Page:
Chaim Soutine (1893-1943)

Le grand chapeau

Chaim Soutine (1893-1943)
Le grand chapeau
oil on canvas
36¾ x 25¾ in. (93.3 x 65.4 cm.)
Painted in 1923-1924
Paul Guillaume, Paris (by 1929).
Valentine Gallery, New York.
Gardner Dailey, San Francisco (by 1940).
Mr. and Mrs. Clarence Lindner, San Francisco (by 1950).
David Pleydell-Bouverie, California (by descent from the above, by 1976); sale, Christie's, New York, 31 October 1978, lot 36.
Acquired at the above sale by the present owner.
W. George, Arts à Paris, Paris, 1929, p. 32 (illustrated).
A. Sayre, "Untitled review," in Art News, February 1936, p. 7.
"Vital San Francisco Museum," in Art Digest, February 1940, p. 10 (illustrated)
P. Courthion, Soutine, peintre du déchirant, Lausanne, 1972, pp. 202-203, no. D (illustrated, p. 202; dated 1920-1922).
M. Tuchman, E. Dunow and K. Perls, Chaïm Soutine 1893-1943: Catalogue Raisonné, Cologne, 1993, vol. II, pp. 614-615, no. 67 (illustrated in color, p. 615).
Paris, Galerie Bernheim-Jeune, La grande peinture contemporaine à la collection Paul Guillaume, May-June 1929, p. 32 (illustrated).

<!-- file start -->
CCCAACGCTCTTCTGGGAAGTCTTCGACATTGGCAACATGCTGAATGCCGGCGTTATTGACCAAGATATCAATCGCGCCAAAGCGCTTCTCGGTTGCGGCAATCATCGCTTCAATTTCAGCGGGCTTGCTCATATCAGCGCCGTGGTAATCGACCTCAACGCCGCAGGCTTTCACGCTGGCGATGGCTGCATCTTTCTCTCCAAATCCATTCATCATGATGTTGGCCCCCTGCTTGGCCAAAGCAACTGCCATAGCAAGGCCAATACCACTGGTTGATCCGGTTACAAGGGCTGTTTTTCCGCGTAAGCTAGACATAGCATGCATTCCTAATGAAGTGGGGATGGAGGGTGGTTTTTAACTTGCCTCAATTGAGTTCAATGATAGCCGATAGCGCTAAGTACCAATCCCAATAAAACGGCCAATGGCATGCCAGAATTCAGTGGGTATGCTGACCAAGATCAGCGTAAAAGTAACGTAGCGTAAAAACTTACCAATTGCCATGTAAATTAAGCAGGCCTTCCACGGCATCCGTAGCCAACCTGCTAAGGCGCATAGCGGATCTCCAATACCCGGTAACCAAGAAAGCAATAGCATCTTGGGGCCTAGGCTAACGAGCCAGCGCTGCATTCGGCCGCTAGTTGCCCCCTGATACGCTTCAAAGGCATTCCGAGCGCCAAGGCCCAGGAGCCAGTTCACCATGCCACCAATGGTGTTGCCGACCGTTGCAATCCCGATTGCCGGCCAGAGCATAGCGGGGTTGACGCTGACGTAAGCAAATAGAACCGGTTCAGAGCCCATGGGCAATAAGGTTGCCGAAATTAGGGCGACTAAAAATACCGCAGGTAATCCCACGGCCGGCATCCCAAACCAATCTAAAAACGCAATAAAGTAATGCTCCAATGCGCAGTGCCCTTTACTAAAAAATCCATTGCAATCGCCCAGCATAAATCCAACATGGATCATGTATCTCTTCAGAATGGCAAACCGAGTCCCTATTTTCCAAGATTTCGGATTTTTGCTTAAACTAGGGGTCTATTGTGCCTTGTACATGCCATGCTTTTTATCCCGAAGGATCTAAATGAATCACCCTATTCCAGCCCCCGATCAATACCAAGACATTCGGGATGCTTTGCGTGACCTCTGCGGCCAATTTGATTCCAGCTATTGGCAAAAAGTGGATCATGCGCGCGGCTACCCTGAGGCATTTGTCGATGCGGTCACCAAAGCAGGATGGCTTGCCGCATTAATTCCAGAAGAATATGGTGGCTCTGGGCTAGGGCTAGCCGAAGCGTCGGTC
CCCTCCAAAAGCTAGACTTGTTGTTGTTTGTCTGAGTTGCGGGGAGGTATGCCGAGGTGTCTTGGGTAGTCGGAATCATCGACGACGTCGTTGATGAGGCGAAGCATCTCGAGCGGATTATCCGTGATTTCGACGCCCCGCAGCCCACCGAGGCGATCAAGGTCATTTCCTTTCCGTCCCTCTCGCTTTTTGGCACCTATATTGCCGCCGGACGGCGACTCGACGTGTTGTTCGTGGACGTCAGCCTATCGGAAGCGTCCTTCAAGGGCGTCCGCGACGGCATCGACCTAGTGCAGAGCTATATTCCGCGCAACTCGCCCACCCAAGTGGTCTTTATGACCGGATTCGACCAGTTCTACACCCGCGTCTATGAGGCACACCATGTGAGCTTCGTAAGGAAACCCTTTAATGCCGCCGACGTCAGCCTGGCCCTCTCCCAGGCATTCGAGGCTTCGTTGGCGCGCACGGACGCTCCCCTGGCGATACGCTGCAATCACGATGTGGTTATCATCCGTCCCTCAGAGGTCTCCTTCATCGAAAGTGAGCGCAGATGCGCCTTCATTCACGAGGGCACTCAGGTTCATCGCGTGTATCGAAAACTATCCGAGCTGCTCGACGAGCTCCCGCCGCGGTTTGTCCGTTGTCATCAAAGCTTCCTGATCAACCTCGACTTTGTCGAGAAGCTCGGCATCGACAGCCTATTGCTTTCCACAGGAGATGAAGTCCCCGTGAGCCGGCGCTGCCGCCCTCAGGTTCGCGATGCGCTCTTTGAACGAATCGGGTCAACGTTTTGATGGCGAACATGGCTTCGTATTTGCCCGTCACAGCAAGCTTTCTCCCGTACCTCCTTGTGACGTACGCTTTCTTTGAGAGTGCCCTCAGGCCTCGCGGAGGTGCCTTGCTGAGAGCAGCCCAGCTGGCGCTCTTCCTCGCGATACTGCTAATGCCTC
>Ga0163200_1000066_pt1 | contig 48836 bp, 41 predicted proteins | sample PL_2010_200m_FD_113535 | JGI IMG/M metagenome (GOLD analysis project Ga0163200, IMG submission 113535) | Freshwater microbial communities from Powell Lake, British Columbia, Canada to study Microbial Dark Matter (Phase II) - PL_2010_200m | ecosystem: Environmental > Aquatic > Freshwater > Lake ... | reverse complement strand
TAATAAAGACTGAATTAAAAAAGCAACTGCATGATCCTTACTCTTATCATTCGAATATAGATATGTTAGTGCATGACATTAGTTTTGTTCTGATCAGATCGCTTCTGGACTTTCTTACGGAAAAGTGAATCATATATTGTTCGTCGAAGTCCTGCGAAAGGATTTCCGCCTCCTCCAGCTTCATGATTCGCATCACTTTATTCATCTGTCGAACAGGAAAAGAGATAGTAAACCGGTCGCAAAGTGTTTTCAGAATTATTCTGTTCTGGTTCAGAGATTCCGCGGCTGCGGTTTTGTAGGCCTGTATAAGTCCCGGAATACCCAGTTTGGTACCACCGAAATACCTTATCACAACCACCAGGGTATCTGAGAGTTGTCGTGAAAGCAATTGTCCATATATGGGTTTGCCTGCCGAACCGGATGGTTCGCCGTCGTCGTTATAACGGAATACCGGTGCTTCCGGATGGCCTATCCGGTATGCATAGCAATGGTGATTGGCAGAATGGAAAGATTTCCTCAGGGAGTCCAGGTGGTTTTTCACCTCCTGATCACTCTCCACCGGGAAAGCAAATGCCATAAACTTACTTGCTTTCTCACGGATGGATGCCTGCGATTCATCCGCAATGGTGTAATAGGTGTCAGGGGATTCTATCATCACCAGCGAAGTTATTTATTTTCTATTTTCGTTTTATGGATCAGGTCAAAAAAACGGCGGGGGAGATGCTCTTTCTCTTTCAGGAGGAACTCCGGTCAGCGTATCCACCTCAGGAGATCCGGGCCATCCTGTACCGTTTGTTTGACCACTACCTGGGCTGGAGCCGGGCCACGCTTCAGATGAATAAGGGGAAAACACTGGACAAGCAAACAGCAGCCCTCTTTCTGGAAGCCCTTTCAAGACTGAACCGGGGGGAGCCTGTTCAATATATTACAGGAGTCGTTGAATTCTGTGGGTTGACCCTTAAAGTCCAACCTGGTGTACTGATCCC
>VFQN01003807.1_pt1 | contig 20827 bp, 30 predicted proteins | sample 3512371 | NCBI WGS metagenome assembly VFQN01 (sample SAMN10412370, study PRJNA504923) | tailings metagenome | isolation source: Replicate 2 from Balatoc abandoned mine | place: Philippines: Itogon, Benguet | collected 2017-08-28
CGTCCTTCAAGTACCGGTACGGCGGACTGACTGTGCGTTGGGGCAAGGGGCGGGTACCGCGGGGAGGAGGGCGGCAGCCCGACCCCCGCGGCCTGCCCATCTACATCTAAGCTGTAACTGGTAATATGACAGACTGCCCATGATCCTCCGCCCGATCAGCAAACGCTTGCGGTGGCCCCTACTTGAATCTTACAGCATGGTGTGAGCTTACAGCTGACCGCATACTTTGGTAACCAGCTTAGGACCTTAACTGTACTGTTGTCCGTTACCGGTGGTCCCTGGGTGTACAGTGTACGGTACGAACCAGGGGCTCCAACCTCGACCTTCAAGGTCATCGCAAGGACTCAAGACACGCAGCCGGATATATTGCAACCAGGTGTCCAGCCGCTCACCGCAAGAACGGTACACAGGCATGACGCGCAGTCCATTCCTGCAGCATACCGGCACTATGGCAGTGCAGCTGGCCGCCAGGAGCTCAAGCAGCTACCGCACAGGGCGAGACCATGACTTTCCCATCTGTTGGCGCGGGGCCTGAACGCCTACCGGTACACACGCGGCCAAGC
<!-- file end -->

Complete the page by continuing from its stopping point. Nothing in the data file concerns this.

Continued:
Paris and New York, DeMotte, Inc., 1930, no. 462.
New York, Valentine Gallery, February 1936, no. 19.
San Francisco Museum of Art, Contemporary Art: paintings, watercolors and sculpture owned in the San Francisco bay region, January-February 1940, no. 283 (illustrated).
San Francisco Museum of Art, Art of Our Time, January-February 1945, no. 47.
San Francisco Museum of Art and San Francisco, California Palace of the Legion of Honor, Fifteenth Anniversary Exhibition, 1950-1951.
San Francisco Museum of Art, Twentieth Anniversary Exhibition, January 1955.
San Francisco Museum of Art, Art in the Twentieth Century, June-July 1955, p. 17.
The Arts Club of Chicago, Chaïm Soutine: Paintings, October 1956, no. 50.
San Francisco Museum of Art, Zacks Collection, May 1957.
California Palace of the Legion of Honor (on extended loan, 1959).
San Francisco, M.H. De Young Memorial Museum, European Works of Art in the M.H. De Young Memorial Museum, 1966 (titled Le capote rouge).
San Francisco Museum of Art (on extended loan, 1975).

Lot Essay

The early 1920s was a period of tremendous personal and artistic growth for Soutine. It was during this time that he was discovered by the great American collector and benefactor of the arts, Dr. Albert C. Barnes, who purchased almost all of the paintings that he could from the painter, granting him wealth, comfort and recognition. This in turn led to a greater air of freedom in Soutine's paintings, which became increasingly bold under the influence of his travels in the French countryside and especially the South of France.